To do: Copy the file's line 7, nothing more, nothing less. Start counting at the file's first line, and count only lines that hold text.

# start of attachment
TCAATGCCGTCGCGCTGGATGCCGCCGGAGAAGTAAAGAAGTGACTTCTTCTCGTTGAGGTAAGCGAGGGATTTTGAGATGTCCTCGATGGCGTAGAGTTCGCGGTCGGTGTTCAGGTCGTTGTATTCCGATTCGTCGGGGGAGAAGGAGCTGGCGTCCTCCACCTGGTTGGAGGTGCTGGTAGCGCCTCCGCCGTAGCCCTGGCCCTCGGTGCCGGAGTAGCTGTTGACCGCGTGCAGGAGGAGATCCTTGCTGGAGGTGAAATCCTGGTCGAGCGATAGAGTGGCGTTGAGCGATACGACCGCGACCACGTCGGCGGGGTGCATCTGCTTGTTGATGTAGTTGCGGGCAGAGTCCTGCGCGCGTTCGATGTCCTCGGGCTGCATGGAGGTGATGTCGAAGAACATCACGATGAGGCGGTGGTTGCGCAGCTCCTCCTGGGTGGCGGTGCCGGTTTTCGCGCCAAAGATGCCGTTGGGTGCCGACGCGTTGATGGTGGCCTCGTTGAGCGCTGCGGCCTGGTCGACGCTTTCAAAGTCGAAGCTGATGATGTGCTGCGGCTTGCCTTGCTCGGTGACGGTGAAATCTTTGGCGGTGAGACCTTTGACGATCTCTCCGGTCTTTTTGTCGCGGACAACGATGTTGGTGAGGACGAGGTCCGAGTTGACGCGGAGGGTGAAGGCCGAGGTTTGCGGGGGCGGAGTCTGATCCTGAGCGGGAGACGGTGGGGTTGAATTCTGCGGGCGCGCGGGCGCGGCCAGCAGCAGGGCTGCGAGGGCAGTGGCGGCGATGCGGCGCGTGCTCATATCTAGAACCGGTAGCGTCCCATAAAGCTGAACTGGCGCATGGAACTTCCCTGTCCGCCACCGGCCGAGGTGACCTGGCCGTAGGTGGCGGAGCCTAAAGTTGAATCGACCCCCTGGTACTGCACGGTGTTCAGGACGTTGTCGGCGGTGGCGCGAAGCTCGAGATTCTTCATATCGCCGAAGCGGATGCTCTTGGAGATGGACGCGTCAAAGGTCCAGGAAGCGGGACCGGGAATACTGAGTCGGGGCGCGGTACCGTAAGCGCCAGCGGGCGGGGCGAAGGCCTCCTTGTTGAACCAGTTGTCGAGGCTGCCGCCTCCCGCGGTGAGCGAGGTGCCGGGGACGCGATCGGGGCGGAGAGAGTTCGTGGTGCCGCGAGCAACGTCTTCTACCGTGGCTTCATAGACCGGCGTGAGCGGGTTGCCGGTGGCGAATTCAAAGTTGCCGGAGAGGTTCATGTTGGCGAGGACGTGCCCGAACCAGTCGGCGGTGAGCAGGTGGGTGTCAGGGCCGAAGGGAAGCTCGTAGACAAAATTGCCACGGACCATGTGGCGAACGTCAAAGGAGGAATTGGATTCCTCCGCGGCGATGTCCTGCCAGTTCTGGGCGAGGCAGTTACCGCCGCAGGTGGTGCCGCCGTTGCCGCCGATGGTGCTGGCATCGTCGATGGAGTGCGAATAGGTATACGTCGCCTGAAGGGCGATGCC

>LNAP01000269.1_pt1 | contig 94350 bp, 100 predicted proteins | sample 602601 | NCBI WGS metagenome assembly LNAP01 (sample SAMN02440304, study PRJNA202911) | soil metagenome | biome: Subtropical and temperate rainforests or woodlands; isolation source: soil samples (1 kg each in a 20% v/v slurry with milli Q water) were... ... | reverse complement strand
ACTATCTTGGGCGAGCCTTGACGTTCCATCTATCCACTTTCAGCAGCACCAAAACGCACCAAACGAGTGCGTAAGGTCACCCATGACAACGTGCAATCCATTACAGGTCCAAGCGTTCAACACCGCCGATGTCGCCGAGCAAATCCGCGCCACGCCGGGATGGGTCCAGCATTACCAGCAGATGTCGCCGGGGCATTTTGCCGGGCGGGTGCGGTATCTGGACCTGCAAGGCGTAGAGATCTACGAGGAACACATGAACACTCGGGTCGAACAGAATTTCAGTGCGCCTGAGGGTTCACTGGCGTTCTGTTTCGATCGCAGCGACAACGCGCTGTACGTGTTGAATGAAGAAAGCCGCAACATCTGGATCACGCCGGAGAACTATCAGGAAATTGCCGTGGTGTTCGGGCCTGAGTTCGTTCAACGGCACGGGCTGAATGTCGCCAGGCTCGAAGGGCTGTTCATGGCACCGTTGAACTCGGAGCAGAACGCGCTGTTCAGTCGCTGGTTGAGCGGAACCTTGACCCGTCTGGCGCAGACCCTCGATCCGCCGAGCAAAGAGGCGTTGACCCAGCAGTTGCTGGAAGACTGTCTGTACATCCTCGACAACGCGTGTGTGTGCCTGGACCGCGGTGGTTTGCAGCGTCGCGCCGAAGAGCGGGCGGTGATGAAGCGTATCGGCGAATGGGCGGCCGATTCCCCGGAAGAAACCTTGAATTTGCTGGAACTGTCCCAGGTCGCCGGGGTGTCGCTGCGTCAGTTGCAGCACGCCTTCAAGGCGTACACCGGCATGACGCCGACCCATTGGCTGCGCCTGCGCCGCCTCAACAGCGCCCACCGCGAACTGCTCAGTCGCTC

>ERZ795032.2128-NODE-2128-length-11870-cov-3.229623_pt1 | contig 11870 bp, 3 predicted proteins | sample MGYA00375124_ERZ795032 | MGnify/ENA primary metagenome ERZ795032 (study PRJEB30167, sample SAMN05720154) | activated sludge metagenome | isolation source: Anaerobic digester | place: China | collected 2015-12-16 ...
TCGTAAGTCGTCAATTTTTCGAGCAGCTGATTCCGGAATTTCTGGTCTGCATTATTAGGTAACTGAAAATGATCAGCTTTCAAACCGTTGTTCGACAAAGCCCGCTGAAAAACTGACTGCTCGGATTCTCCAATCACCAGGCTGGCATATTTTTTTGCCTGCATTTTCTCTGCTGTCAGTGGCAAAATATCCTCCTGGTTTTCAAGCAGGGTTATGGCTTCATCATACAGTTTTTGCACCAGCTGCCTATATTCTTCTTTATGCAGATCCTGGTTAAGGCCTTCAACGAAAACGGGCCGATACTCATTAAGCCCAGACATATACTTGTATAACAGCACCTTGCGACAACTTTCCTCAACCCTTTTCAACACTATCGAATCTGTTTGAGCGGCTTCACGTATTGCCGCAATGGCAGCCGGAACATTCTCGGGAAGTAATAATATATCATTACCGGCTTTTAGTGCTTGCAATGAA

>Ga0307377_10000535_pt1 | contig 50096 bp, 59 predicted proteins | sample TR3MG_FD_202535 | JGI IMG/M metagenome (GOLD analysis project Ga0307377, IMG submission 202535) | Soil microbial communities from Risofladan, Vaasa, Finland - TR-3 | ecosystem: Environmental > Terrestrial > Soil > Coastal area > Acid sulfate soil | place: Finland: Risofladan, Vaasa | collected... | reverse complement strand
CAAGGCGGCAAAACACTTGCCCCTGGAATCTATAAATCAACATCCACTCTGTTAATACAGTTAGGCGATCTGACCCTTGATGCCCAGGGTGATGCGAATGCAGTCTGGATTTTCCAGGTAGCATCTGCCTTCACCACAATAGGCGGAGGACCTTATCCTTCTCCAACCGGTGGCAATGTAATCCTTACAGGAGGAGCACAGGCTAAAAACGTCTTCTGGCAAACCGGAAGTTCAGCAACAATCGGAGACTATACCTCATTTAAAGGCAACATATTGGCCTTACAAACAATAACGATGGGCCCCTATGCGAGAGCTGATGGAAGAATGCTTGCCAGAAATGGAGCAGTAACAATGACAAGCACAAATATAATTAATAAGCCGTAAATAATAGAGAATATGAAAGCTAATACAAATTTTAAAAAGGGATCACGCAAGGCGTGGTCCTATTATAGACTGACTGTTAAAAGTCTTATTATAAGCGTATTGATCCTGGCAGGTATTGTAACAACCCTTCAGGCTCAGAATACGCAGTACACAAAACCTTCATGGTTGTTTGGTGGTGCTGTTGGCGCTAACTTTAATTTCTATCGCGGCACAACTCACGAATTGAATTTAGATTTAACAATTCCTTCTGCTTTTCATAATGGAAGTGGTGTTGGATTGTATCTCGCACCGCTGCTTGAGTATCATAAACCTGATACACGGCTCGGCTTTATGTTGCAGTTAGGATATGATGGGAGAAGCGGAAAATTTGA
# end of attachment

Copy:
CAAGGCGGCAAAACACTTGCCCCTGGAATCTATAAATCAACATCCACTCTGTTAATACAGTTAGGCGATCTGACCCTTGATGCCCAGGGTGATGCGAATGCAGTCTGGATTTTCCAGGTAGCATCTGCCTTCACCACAATAGGCGGAGGACCTTATCCTTCTCCAACCGGTGGCAATGTAATCCTTACAGGAGGAGCACAGGCTAAAAACGTCTTCTGGCAAACCGGAAGTTCAGCAACAATCGGAGACTATACCTCATTTAAAGGCAACATATTGGCCTTACAAACAATAACGATGGGCCCCTATGCGAGAGCTGATGGAAGAATGCTTGCCAGAAATGGAGCAGTAACAATGACAAGCACAAATATAATTAATAAGCCGTAAATAATAGAGAATATGAAAGCTAATACAAATTTTAAAAAGGGATCACGCAAGGCGTGGTCCTATTATAGACTGACTGTTAAAAGTCTTATTATAAGCGTATTGATCCTGGCAGGTATTGTAACAACCCTTCAGGCTCAGAATACGCAGTACACAAAACCTTCATGGTTGTTTGGTGGTGCTGTTGGCGCTAACTTTAATTTCTATCGCGGCACAACTCACGAATTGAATTTAGATTTAACAATTCCTTCTGCTTTTCATAATGGAAGTGGTGTTGGATTGTATCTCGCACCGCTGCTTGAGTATCATAAACCTGATACACGGCTCGGCTTTATGTTGCAGTTAGGATATGATGGGAGAAGCGGAAAATTTGA